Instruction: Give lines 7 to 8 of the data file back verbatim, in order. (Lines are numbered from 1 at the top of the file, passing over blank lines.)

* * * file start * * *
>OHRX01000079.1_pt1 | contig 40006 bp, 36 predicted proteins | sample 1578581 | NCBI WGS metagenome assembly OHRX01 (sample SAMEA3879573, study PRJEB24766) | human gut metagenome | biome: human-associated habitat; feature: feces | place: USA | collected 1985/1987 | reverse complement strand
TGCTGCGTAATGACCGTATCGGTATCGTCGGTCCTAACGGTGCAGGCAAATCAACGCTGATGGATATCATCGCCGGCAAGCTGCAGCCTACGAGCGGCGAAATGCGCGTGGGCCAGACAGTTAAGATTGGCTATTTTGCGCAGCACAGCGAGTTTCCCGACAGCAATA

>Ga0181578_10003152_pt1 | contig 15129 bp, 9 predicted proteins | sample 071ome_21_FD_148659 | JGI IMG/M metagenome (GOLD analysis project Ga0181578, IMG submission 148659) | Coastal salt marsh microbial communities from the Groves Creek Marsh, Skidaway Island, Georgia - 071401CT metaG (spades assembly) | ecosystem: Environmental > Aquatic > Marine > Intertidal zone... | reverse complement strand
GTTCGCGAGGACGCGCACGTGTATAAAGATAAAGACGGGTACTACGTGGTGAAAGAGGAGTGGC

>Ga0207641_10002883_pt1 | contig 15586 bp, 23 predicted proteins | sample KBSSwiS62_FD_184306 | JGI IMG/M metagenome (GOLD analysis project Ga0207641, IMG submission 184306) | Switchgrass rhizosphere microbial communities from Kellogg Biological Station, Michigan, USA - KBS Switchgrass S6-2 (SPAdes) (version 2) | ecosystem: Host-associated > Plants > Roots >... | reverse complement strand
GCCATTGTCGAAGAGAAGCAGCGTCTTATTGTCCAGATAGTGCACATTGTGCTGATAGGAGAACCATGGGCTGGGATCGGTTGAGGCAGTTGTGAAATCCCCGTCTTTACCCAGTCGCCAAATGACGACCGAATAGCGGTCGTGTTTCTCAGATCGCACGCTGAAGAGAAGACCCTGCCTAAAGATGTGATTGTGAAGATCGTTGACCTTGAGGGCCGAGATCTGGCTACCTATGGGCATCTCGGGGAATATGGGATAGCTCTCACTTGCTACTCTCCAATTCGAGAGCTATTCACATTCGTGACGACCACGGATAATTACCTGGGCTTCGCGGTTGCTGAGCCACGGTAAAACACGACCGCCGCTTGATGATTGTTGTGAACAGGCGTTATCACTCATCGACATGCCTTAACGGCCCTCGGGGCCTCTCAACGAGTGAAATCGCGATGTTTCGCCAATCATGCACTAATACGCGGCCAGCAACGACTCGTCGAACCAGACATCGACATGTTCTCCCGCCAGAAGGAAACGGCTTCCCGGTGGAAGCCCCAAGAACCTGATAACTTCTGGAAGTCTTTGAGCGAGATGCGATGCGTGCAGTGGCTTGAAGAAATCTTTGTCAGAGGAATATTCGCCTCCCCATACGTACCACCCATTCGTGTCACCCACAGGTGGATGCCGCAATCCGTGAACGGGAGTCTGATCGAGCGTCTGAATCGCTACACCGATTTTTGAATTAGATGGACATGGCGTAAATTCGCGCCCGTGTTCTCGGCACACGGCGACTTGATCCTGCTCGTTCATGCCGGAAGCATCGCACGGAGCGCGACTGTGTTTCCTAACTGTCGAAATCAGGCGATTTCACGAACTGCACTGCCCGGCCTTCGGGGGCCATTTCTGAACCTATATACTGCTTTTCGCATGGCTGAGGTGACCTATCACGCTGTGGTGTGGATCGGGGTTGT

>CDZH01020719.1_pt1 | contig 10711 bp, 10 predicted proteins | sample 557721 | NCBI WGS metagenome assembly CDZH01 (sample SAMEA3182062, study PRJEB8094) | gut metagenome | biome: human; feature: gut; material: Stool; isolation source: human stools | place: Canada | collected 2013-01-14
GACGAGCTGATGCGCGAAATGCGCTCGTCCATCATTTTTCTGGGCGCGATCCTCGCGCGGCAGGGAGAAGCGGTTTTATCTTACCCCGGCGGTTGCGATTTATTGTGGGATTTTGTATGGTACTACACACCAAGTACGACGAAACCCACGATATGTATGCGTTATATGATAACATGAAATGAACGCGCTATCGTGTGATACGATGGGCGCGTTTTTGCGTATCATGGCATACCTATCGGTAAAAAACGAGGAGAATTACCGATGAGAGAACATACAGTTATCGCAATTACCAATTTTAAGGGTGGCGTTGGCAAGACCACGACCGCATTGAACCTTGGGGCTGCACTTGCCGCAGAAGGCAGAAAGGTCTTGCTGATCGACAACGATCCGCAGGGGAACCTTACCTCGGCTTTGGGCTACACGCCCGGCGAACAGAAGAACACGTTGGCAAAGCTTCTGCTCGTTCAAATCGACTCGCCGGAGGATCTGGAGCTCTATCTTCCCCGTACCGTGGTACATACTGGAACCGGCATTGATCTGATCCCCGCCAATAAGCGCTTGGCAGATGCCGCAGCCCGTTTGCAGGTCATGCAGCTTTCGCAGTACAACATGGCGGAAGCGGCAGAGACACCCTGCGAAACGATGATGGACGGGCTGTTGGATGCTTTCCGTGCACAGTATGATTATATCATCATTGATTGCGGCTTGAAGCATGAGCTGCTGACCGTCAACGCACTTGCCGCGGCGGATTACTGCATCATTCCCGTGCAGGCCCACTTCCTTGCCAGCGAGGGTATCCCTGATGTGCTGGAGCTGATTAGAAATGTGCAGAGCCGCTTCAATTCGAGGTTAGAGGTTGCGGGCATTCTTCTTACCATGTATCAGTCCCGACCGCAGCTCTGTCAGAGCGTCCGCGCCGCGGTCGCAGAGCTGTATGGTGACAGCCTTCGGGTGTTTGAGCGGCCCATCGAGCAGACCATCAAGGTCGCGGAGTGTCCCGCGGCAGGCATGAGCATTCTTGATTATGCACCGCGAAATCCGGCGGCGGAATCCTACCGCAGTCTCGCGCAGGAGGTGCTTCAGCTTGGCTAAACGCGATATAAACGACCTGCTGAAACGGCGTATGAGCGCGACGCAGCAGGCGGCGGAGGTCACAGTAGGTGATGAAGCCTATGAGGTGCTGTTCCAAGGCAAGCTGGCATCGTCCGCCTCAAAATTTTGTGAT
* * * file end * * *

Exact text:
>CDZH01020719.1_pt1 | contig 10711 bp, 10 predicted proteins | sample 557721 | NCBI WGS metagenome assembly CDZH01 (sample SAMEA3182062, study PRJEB8094) | gut metagenome | biome: human; feature: gut; material: Stool; isolation source: human stools | place: Canada | collected 2013-01-14
GACGAGCTGATGCGCGAAATGCGCTCGTCCATCATTTTTCTGGGCGCGATCCTCGCGCGGCAGGGAGAAGCGGTTTTATCTTACCCCGGCGGTTGCGATTTATTGTGGGATTTTGTATGGTACTACACACCAAGTACGACGAAACCCACGATATGTATGCGTTATATGATAACATGAAATGAACGCGCTATCGTGTGATACGATGGGCGCGTTTTTGCGTATCATGGCATACCTATCGGTAAAAAACGAGGAGAATTACCGATGAGAGAACATACAGTTATCGCAATTACCAATTTTAAGGGTGGCGTTGGCAAGACCACGACCGCATTGAACCTTGGGGCTGCACTTGCCGCAGAAGGCAGAAAGGTCTTGCTGATCGACAACGATCCGCAGGGGAACCTTACCTCGGCTTTGGGCTACACGCCCGGCGAACAGAAGAACACGTTGGCAAAGCTTCTGCTCGTTCAAATCGACTCGCCGGAGGATCTGGAGCTCTATCTTCCCCGTACCGTGGTACATACTGGAACCGGCATTGATCTGATCCCCGCCAATAAGCGCTTGGCAGATGCCGCAGCCCGTTTGCAGGTCATGCAGCTTTCGCAGTACAACATGGCGGAAGCGGCAGAGACACCCTGCGAAACGATGATGGACGGGCTGTTGGATGCTTTCCGTGCACAGTATGATTATATCATCATTGATTGCGGCTTGAAGCATGAGCTGCTGACCGTCAACGCACTTGCCGCGGCGGATTACTGCATCATTCCCGTGCAGGCCCACTTCCTTGCCAGCGAGGGTATCCCTGATGTGCTGGAGCTGATTAGAAATGTGCAGAGCCGCTTCAATTCGAGGTTAGAGGTTGCGGGCATTCTTCTTACCATGTATCAGTCCCGACCGCAGCTCTGTCAGAGCGTCCGCGCCGCGGTCGCAGAGCTGTATGGTGACAGCCTTCGGGTGTTTGAGCGGCCCATCGAGCAGACCATCAAGGTCGCGGAGTGTCCCGCGGCAGGCATGAGCATTCTTGATTATGCACCGCGAAATCCGGCGGCGGAATCCTACCGCAGTCTCGCGCAGGAGGTGCTTCAGCTTGGCTAAACGCGATATAAACGACCTGCTGAAACGGCGTATGAGCGCGACGCAGCAGGCGGCGGAGGTCACAGTAGGTGATGAAGCCTATGAGGTGCTGTTCCAAGGCAAGCTGGCATCGTCCGCCTCAAAATTTTGTGAT